SEATTLE -- Last week, 104-year-old Margaret Hardin told Q13 News she wanted to speak with the Mariners manager.
She was a huge fan, she said. And she thought the team could use some pointers.
On Friday, Hardin got her wish. She got a phone call from manger Scott Servais, and the die-hard fan didn't mince her words.
"I was very happy with Hernandez, and you guys did not help him," Hardin told Servais, referring to Thursday night's strong performance by starting pitcher Felix Hernandez in a 4-1 loss to the Yankees.
"Felix threw the ball really well last night," Servais said. "Unfortunately, we needed to get him a few runs."
"Well, if I could have been in that shortstop position, I think I could have saved that game a little bit," Hardin responded, laughing.
In the brief conversation, Servais and Hardin talked Mariners history and the team's playoff chances. She and Servais plan to meet in-person when Hardin -- along with six generations of her family -- go to a game in August.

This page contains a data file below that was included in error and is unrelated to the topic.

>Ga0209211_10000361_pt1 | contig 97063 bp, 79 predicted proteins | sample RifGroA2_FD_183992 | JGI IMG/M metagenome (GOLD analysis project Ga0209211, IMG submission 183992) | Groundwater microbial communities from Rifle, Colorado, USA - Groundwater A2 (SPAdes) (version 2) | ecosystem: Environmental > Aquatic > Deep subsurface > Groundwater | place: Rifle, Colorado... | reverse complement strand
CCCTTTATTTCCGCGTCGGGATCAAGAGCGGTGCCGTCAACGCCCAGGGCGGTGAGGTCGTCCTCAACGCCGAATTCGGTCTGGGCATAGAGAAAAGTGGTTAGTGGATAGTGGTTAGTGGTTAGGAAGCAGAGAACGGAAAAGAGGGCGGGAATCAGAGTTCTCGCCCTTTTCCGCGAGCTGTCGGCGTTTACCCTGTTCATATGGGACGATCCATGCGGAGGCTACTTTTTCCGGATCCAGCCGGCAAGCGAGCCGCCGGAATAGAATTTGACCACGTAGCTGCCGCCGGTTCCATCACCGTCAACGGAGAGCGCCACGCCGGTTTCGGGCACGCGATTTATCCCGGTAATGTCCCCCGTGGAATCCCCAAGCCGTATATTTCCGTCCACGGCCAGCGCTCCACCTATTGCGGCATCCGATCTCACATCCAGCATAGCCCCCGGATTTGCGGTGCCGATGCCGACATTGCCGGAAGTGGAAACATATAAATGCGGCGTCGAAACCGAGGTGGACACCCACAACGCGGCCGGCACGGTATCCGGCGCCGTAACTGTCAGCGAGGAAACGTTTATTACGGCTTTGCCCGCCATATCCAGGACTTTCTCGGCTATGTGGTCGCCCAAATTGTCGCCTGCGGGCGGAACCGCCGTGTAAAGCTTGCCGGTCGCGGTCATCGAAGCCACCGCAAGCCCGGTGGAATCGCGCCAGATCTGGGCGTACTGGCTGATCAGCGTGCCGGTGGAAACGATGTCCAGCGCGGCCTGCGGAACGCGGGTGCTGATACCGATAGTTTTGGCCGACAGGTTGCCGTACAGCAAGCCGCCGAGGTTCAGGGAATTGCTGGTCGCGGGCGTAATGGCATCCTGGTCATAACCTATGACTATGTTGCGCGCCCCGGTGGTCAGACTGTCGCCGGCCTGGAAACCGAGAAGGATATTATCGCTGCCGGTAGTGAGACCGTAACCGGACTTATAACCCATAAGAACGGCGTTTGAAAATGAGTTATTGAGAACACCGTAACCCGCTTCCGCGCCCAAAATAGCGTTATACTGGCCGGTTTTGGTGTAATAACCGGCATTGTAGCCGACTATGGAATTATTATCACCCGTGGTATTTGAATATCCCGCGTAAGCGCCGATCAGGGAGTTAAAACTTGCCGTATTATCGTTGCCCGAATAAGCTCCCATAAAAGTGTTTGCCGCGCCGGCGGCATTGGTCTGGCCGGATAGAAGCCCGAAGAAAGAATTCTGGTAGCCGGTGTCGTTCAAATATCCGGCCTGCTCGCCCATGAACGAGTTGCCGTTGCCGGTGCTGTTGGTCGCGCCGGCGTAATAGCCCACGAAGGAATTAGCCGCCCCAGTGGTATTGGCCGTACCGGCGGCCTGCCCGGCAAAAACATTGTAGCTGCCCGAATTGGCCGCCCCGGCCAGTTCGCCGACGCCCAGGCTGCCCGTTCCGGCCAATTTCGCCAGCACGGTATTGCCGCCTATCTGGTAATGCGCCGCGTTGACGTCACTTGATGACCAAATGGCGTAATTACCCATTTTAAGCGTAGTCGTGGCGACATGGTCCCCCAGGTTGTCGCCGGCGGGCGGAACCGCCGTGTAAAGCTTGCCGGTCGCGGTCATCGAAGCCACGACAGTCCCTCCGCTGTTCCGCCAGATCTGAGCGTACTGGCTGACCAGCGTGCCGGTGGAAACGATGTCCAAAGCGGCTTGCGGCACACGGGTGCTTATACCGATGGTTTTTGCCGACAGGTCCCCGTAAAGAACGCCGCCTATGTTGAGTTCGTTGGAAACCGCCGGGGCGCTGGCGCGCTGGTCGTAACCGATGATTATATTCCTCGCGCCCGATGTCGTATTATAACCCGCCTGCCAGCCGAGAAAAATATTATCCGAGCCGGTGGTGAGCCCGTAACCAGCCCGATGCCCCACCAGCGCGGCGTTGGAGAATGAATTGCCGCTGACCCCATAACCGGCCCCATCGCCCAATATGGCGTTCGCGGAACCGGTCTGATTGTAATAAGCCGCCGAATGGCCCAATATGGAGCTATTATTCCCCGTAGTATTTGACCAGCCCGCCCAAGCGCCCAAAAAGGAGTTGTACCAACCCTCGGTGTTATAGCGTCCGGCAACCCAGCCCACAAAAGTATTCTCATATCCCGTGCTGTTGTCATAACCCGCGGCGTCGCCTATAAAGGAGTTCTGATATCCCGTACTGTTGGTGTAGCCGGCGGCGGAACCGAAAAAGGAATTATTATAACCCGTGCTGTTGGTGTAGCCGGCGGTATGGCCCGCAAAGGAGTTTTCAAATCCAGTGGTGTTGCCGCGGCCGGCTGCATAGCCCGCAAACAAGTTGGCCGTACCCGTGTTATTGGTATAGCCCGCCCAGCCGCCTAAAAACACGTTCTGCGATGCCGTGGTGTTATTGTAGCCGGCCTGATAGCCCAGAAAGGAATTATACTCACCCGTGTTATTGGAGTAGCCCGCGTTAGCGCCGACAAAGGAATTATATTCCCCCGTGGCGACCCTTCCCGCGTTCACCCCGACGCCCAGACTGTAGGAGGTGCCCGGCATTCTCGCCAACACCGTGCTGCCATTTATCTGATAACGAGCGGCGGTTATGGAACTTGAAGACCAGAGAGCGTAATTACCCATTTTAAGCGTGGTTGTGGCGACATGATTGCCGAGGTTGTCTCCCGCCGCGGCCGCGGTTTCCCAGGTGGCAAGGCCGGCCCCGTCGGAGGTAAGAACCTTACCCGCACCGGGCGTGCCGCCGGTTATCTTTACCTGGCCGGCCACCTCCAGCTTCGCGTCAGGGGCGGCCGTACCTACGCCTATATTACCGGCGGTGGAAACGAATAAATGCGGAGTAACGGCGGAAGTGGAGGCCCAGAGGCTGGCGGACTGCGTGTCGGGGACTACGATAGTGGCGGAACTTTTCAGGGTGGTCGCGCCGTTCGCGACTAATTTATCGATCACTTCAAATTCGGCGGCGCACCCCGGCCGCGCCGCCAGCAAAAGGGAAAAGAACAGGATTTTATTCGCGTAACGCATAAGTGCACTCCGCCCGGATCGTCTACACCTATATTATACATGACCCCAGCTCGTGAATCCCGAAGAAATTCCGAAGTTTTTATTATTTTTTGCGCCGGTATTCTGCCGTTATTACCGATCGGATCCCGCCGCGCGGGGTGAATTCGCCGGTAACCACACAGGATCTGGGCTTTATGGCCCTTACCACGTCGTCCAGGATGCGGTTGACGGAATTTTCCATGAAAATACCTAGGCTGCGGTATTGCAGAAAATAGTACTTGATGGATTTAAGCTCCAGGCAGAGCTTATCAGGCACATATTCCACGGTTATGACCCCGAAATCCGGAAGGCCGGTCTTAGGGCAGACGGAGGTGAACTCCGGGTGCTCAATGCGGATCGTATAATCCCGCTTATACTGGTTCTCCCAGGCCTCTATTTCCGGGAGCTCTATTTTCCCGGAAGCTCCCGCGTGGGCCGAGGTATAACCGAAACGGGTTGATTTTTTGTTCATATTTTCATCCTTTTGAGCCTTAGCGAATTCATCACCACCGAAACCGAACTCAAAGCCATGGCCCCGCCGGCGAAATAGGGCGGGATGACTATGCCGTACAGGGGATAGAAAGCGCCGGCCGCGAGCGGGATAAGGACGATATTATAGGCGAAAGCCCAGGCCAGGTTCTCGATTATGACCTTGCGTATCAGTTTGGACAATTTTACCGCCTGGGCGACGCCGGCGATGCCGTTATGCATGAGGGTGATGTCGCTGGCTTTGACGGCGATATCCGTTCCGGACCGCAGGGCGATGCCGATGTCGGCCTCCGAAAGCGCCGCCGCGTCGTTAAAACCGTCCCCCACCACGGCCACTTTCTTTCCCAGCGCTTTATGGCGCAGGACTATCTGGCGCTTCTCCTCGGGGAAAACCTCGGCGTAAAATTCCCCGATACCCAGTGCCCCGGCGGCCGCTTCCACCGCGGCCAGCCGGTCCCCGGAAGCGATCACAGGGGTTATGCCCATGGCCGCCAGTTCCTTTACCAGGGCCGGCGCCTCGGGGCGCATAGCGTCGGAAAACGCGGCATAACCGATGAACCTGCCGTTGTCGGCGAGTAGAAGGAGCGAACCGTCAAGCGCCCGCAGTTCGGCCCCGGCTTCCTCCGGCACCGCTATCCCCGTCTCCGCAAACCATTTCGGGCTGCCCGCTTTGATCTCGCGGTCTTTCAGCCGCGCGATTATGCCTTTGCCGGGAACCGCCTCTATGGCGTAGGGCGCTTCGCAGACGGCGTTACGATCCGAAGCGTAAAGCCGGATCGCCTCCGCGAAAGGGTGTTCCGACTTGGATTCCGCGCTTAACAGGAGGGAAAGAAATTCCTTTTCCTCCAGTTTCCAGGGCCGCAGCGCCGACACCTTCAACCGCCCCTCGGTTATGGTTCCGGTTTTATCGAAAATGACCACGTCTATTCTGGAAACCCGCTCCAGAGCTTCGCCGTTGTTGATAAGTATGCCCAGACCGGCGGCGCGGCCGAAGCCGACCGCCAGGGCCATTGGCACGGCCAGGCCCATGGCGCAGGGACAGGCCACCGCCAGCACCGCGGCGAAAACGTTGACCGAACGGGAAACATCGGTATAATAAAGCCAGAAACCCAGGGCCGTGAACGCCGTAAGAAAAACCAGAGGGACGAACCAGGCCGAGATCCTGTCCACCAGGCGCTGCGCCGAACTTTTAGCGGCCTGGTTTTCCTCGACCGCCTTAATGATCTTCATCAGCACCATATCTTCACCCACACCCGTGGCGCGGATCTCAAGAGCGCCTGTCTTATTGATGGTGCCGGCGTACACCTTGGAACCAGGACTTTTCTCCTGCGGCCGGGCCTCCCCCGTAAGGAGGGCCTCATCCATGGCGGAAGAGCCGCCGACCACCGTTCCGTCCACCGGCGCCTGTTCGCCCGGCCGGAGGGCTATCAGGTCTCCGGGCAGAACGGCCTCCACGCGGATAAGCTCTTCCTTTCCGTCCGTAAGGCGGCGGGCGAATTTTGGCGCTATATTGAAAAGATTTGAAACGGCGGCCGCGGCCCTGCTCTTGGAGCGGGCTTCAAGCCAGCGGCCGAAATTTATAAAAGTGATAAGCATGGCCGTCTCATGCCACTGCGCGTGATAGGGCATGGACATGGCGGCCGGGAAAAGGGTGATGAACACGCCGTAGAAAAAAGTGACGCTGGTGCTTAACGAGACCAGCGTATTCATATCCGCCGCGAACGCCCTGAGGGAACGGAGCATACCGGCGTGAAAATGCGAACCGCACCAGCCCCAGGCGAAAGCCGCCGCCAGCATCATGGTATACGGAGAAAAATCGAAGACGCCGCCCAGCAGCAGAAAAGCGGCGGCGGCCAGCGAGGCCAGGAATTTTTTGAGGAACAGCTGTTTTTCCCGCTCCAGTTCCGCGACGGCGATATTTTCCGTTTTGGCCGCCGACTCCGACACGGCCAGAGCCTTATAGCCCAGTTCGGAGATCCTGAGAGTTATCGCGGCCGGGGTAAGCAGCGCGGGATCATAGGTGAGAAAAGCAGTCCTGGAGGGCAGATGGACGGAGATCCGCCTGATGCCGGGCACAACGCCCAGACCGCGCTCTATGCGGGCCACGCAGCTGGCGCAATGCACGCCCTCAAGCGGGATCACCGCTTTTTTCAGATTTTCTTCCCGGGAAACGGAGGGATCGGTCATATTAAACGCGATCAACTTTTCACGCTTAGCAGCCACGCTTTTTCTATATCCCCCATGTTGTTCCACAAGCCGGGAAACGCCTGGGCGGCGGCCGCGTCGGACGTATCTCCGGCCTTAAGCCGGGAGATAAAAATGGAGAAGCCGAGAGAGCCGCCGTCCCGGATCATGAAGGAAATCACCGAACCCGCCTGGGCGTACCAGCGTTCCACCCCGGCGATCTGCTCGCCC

The two seemed to get along great, with Hardin making Servais chuckle a few times.
Still, Hardin didn't mince words.
"I was hoping he would have more answers to why they couldn't back up Hernandez last night," Hardin said after her phone call.
Hardin celebrated her 104th birthday earlier this month at the retirement community Aegis on Madison. Surrounded by friends and family, Hardin ate cake, chatted with friends and even threw the baseball around.
Hardin says she gravitated toward baseball because it was one of the only sports African-Americans could play and watch when she was young.
“I like baseball because we could play baseball in those days, but we couldn’t play no football,” Hardin said. “Football was for the other folks.”
She has followed the Mariners since before they were a Pacific Coast League team, before becoming a Major League team in 1969. She says games used to cost a quarter or 50 cents.